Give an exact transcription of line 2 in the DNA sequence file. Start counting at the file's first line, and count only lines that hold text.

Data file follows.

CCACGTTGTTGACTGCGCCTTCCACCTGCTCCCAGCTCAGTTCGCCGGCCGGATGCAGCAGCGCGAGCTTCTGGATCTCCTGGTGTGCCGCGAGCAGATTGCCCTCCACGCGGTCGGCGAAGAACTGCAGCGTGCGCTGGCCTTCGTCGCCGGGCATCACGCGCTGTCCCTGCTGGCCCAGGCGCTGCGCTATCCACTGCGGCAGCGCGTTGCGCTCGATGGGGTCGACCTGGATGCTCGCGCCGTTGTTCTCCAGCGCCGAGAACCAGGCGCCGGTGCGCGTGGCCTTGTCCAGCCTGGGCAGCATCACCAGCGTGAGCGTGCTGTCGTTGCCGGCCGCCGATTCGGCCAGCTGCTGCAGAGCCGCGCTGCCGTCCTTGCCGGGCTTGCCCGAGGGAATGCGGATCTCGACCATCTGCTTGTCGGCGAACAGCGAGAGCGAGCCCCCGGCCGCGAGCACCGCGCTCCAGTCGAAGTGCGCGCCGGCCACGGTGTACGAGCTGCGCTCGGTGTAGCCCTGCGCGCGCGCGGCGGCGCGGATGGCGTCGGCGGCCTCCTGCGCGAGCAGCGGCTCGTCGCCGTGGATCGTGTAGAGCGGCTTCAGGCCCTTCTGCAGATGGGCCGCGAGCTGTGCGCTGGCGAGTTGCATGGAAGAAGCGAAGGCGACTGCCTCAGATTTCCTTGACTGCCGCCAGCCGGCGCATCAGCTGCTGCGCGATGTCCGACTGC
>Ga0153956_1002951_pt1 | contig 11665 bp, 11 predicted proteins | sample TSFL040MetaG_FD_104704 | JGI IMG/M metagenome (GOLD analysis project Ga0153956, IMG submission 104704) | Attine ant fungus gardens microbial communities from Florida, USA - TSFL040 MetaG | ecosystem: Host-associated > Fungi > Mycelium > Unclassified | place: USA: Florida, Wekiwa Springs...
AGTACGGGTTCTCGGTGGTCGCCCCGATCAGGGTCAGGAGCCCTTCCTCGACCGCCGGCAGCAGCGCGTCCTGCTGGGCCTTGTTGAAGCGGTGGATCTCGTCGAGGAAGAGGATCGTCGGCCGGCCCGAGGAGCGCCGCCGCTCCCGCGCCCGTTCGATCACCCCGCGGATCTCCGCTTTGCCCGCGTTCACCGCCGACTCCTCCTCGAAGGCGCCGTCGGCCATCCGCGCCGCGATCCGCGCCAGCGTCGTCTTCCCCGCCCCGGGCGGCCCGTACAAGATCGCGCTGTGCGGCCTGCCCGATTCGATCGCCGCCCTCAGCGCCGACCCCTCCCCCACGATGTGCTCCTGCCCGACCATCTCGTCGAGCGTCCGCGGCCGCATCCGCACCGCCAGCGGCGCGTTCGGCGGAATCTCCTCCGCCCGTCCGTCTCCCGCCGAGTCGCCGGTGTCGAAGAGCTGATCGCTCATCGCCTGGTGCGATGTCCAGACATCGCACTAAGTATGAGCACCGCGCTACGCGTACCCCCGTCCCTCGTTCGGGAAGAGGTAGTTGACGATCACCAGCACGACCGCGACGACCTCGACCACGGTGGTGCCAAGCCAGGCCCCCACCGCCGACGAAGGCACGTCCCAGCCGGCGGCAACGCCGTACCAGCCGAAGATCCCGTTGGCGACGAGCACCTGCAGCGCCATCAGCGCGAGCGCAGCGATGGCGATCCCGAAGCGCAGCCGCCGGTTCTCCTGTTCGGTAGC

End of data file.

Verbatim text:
>Ga0153956_1002951_pt1 | contig 11665 bp, 11 predicted proteins | sample TSFL040MetaG_FD_104704 | JGI IMG/M metagenome (GOLD analysis project Ga0153956, IMG submission 104704) | Attine ant fungus gardens microbial communities from Florida, USA - TSFL040 MetaG | ecosystem: Host-associated > Fungi > Mycelium > Unclassified | place: USA: Florida, Wekiwa Springs...